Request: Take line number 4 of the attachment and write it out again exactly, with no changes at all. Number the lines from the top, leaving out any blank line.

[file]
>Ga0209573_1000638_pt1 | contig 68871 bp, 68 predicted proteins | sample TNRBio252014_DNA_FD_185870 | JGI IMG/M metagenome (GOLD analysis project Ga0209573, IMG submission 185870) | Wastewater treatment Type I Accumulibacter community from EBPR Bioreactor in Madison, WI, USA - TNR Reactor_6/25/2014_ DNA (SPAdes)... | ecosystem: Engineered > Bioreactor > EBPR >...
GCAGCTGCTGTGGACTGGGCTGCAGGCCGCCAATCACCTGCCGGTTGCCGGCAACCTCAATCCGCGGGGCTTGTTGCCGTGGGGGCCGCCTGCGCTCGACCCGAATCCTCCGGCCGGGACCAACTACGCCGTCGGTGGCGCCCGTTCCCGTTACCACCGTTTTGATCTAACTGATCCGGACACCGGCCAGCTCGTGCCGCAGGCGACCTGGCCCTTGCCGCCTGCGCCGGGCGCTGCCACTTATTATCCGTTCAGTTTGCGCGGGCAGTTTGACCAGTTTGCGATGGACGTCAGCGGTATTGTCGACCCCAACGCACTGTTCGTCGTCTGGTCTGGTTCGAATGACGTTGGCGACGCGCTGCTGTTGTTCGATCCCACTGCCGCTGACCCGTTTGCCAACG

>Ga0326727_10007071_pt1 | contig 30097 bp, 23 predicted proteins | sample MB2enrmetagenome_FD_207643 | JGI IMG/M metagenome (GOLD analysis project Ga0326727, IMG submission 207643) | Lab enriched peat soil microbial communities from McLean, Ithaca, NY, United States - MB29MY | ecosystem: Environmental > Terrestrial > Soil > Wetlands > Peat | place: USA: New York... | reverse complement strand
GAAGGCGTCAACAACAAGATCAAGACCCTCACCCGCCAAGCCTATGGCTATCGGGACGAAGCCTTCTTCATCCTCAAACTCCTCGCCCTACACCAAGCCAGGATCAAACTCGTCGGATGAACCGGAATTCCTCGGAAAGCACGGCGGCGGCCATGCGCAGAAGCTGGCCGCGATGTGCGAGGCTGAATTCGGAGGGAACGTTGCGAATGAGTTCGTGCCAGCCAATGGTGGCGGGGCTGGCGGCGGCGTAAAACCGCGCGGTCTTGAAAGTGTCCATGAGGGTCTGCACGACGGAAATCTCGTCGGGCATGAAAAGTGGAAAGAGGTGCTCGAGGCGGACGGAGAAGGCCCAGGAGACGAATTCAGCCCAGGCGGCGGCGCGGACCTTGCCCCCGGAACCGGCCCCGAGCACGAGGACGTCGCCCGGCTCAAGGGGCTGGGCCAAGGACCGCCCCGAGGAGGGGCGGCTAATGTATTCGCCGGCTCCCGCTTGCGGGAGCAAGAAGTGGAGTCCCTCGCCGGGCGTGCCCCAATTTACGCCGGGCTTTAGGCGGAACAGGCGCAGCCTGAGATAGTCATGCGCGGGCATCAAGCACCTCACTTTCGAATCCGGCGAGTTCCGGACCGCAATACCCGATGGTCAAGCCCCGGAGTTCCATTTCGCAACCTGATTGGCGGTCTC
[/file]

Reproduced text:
GAAGGCGTCAACAACAAGATCAAGACCCTCACCCGCCAAGCCTATGGCTATCGGGACGAAGCCTTCTTCATCCTCAAACTCCTCGCCCTACACCAAGCCAGGATCAAACTCGTCGGATGAACCGGAATTCCTCGGAAAGCACGGCGGCGGCCATGCGCAGAAGCTGGCCGCGATGTGCGAGGCTGAATTCGGAGGGAACGTTGCGAATGAGTTCGTGCCAGCCAATGGTGGCGGGGCTGGCGGCGGCGTAAAACCGCGCGGTCTTGAAAGTGTCCATGAGGGTCTGCACGACGGAAATCTCGTCGGGCATGAAAAGTGGAAAGAGGTGCTCGAGGCGGACGGAGAAGGCCCAGGAGACGAATTCAGCCCAGGCGGCGGCGCGGACCTTGCCCCCGGAACCGGCCCCGAGCACGAGGACGTCGCCCGGCTCAAGGGGCTGGGCCAAGGACCGCCCCGAGGAGGGGCGGCTAATGTATTCGCCGGCTCCCGCTTGCGGGAGCAAGAAGTGGAGTCCCTCGCCGGGCGTGCCCCAATTTACGCCGGGCTTTAGGCGGAACAGGCGCAGCCTGAGATAGTCATGCGCGGGCATCAAGCACCTCACTTTCGAATCCGGCGAGTTCCGGACCGCAATACCCGATGGTCAAGCCCCGGAGTTCCATTTCGCAACCTGATTGGCGGTCTC